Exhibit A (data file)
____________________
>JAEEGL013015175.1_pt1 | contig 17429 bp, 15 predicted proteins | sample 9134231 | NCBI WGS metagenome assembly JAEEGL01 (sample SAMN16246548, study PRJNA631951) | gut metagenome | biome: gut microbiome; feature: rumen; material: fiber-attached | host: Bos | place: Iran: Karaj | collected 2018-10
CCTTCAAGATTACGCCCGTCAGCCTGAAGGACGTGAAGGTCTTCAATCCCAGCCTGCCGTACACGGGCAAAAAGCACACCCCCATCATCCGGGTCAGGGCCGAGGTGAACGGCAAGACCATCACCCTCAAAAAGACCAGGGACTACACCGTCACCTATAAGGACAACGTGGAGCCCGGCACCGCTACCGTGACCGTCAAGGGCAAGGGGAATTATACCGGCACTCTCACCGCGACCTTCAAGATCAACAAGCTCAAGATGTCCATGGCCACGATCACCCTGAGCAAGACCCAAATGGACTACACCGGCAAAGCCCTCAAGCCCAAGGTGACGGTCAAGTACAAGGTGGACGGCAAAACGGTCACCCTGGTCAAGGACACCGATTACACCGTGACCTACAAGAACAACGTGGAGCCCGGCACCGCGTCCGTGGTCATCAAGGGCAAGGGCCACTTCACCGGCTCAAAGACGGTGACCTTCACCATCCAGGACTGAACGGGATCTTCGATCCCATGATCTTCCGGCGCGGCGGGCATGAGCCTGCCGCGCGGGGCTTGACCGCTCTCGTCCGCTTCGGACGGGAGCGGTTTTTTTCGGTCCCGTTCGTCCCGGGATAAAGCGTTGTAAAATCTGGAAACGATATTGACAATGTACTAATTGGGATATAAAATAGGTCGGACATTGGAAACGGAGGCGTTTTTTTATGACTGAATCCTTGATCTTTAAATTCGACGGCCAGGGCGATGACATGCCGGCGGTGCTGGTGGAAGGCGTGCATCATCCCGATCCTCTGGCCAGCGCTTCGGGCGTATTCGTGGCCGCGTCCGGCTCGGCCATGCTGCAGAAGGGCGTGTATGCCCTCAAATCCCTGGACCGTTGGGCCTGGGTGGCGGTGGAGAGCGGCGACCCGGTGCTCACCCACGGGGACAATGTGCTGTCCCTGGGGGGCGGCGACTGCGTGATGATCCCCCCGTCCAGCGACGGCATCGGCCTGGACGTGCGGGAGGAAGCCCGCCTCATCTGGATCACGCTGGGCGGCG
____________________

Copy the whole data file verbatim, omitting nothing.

>JAEEGL013015175.1_pt1 | contig 17429 bp, 15 predicted proteins | sample 9134231 | NCBI WGS metagenome assembly JAEEGL01 (sample SAMN16246548, study PRJNA631951) | gut metagenome | biome: gut microbiome; feature: rumen; material: fiber-attached | host: Bos | place: Iran: Karaj | collected 2018-10
CCTTCAAGATTACGCCCGTCAGCCTGAAGGACGTGAAGGTCTTCAATCCCAGCCTGCCGTACACGGGCAAAAAGCACACCCCCATCATCCGGGTCAGGGCCGAGGTGAACGGCAAGACCATCACCCTCAAAAAGACCAGGGACTACACCGTCACCTATAAGGACAACGTGGAGCCCGGCACCGCTACCGTGACCGTCAAGGGCAAGGGGAATTATACCGGCACTCTCACCGCGACCTTCAAGATCAACAAGCTCAAGATGTCCATGGCCACGATCACCCTGAGCAAGACCCAAATGGACTACACCGGCAAAGCCCTCAAGCCCAAGGTGACGGTCAAGTACAAGGTGGACGGCAAAACGGTCACCCTGGTCAAGGACACCGATTACACCGTGACCTACAAGAACAACGTGGAGCCCGGCACCGCGTCCGTGGTCATCAAGGGCAAGGGCCACTTCACCGGCTCAAAGACGGTGACCTTCACCATCCAGGACTGAACGGGATCTTCGATCCCATGATCTTCCGGCGCGGCGGGCATGAGCCTGCCGCGCGGGGCTTGACCGCTCTCGTCCGCTTCGGACGGGAGCGGTTTTTTTCGGTCCCGTTCGTCCCGGGATAAAGCGTTGTAAAATCTGGAAACGATATTGACAATGTACTAATTGGGATATAAAATAGGTCGGACATTGGAAACGGAGGCGTTTTTTTATGACTGAATCCTTGATCTTTAAATTCGACGGCCAGGGCGATGACATGCCGGCGGTGCTGGTGGAAGGCGTGCATCATCCCGATCCTCTGGCCAGCGCTTCGGGCGTATTCGTGGCCGCGTCCGGCTCGGCCATGCTGCAGAAGGGCGTGTATGCCCTCAAATCCCTGGACCGTTGGGCCTGGGTGGCGGTGGAGAGCGGCGACCCGGTGCTCACCCACGGGGACAATGTGCTGTCCCTGGGGGGCGGCGACTGCGTGATGATCCCCCCGTCCAGCGACGGCATCGGCCTGGACGTGCGGGAGGAAGCCCGCCTCATCTGGATCACGCTGGGCGGCG